Paulina Catabajal, A., Currie, P.J. 2012. New information on the braincase of Sinraptor dongi (Theropoda: Allosauroidea: ethmoidal region, endocranial anatomy, and pneumaticity.

Tsuihiji, T., Watabe, M., Tsogtbaatar, Barsbold, R., Suzuki, S. 2012. A tyrannosauroid frontal from the Upper Cretaceous (Cenomanian-Santonan) of the Gobi Desert, Mongolia.

Dececchi, T.A., Larsson, H.C.E., Hone, D.W.E. 2012. Yixianosaurus longimanus (Theropoda: Dinosauria) and its bearing on the evolution of Maniraptora and ecology of the Jehol fauna.

Xu, X., Zhao, Q., Sullivan, C., Tan, Q-W., Sander, M., MA, Q-Y. 2012. The taxonomy of the troodontid IVPP V 10597 reconsidered.

Barrett, P.M., Xu, X. 2012. The enigmatic reptile Pachysuchus imperfectus Young, 1951 from the Lower Lufeng Formation (Lower Jurassic) of Yunnan, China,

Xing, H., Prieto-Marquez, A., Gu, W., Yu, T-X. 2012. Re-evaluation and phylogenetic analysis of Wulagasaurus dongi, a hadrosaurine dinosaur from the Maastrichtian of northeast China.

You, H-L., Morschhauser, E., Dodson, P., Li, D-Q. 2012. Auroraceratops sp. (Dinosauria: Neoceratopsia) from the Early Cretaceous of the Mazongshan area in northwestern China.

Pigs, errr, I mean Dinosaurs in Spaaaaace

So I’ve had a look at the latest attempt of someone to write something odd about dinosaurs and it’s hard to fathom what on Earth is the motivation or intent. Now I don’t pretend to know much about amino acids or their handedness, and certainly don’t claim to follow much of the paper as a whole, but as dinosaurs are only mentioned in the last paragraph, I don’t feel there’s a huge problem with my commenting on it. Here is that final part in its entirety:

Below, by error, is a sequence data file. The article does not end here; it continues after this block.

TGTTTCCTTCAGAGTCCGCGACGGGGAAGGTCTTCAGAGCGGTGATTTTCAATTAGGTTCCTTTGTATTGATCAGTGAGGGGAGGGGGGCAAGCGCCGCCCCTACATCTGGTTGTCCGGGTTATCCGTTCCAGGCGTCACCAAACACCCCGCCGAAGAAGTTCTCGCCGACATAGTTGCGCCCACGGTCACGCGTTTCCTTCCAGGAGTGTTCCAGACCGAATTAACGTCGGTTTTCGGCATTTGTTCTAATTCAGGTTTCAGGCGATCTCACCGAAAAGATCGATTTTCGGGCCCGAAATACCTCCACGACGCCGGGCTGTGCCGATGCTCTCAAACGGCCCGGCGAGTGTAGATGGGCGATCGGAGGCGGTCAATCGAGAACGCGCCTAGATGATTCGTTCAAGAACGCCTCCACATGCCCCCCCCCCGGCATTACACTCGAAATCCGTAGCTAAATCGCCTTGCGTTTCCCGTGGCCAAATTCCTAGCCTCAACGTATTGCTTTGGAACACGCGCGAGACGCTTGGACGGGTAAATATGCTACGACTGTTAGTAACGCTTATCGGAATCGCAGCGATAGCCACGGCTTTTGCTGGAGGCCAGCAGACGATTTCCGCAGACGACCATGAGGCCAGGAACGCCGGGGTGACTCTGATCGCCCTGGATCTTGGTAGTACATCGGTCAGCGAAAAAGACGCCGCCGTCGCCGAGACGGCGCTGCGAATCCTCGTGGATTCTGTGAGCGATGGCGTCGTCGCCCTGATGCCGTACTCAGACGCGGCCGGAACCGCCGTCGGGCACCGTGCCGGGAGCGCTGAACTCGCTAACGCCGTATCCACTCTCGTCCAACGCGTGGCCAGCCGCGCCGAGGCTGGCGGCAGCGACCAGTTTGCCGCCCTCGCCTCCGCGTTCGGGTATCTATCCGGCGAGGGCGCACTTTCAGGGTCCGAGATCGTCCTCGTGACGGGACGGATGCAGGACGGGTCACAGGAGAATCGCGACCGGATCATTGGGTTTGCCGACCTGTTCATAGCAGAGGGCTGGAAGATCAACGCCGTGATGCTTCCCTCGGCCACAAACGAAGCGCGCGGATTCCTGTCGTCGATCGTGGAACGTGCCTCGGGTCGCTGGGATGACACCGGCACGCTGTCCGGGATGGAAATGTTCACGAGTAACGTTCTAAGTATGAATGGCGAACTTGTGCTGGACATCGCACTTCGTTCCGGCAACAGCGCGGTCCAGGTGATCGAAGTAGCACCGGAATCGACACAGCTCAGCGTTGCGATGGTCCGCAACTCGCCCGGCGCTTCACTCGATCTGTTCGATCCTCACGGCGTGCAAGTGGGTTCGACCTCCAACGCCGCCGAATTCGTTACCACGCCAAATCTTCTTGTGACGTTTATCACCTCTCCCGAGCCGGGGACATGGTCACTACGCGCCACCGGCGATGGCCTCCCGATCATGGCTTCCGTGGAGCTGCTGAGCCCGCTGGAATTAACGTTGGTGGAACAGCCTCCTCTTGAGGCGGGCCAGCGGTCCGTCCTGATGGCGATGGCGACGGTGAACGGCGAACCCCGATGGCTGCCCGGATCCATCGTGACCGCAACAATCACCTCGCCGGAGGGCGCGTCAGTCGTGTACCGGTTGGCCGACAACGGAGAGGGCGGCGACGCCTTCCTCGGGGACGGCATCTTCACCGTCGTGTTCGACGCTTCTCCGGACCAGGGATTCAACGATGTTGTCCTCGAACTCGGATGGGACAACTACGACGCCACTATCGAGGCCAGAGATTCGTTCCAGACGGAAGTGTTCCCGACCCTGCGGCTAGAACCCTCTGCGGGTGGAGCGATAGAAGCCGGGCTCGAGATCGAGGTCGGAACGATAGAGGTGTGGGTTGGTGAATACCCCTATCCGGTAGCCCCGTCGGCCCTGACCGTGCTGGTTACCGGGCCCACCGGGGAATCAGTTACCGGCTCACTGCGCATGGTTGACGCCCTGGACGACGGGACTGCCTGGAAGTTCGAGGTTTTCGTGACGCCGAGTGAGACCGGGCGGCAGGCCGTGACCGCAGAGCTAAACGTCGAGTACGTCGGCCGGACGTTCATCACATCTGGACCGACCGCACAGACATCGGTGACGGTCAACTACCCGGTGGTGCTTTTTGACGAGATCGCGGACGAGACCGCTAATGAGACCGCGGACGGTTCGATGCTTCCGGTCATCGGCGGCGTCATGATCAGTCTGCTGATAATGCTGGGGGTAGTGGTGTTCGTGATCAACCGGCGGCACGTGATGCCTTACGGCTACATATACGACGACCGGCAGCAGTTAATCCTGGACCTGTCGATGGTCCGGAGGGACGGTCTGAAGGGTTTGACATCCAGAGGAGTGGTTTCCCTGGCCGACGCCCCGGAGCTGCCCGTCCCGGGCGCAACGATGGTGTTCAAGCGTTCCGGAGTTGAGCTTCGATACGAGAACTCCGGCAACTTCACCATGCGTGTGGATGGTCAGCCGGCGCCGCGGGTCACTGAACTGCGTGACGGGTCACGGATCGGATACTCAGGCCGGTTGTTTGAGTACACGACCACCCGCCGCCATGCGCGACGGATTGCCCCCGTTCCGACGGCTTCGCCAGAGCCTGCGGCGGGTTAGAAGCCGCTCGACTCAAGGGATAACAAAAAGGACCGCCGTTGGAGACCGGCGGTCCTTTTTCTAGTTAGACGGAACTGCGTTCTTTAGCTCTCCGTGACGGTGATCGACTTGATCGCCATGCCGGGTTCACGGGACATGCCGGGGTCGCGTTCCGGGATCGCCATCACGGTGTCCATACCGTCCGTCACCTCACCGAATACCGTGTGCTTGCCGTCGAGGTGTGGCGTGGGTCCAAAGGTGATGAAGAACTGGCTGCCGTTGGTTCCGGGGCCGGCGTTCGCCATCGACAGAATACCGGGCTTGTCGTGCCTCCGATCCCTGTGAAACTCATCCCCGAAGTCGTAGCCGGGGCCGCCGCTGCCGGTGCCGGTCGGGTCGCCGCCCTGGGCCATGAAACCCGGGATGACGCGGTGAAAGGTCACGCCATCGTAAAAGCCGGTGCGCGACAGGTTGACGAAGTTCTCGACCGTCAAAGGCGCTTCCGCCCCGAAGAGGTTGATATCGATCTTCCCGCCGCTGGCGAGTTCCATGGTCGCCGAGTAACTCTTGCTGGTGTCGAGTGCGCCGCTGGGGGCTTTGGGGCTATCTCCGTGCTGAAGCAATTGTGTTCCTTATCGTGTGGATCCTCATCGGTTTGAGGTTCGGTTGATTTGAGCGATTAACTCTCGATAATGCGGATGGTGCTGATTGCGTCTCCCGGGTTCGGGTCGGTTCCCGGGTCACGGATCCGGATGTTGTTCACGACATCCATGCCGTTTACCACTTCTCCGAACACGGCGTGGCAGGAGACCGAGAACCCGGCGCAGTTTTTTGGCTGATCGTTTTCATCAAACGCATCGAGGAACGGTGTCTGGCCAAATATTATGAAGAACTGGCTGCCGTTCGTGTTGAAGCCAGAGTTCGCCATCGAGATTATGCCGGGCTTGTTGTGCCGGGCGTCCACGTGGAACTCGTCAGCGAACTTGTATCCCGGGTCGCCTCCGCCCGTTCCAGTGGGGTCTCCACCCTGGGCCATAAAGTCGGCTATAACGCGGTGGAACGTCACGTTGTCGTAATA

An implication from this work is that elsewhere in the universe there could be life forms based on D amino acids and L sugars, depending on the chirality of circular polarized light in that sector of the universe or whatever other process operated to favor the L α‐methyl amino acids in the meteorites that have landed on Earth. Such life forms could well be advanced versions of dinosaurs, if mammals did not have the good fortune to have the dinosaurs wiped out by an asteroidal collision, as on Earth. We would be better off not meeting them.

Now there are lots of reasons this could have been written and it is hard to know another author’s mind (though oddly enough people often seem willing to guess what people were thinking). It may be a joke 9or at least supposed to be deliberately lighthearted), but if so, it’s not clear and it is written seriously and in a formal paper where there’s no hint of humour in the rest that I have picked up. If it’s just there to make the point that evolution might have proceeded differently on a different planet, well, duh. Does that really need to be made? Not least in the context of different amino acids? And in any case why invoke dinosaurs specifically? In short it’s hard not to assume that this is supposed to be a serious, if hypothetical, point.

The problem with it though is manifold. First off, it’s hypothetical in the extreme. So IF dinosaurs evolved on other worlds and IF they didn’t go extinct in a KT -like event then they MIGHT have carried on evolving into something special. Well yeah. And the first two of those are really quite contentious – would dinosaurs evolve on another world? Who knows? My guess is no. There’s too much chance, too much variation. What if there was no land, or it was too hot, or cold, or the gravity was too high, or reptiles never evolved, or fish never evolved or etc. etc. and forever. And extinction? Well it’s common. Normal even. Everything goes extinct sooner or later and while sure the stromatolites are still hanging on, it’s not like they’re numerous, diverse or widespread is it? And while we’re on the subject, let’s not forget that there are advanced dinosaurs out there – birds.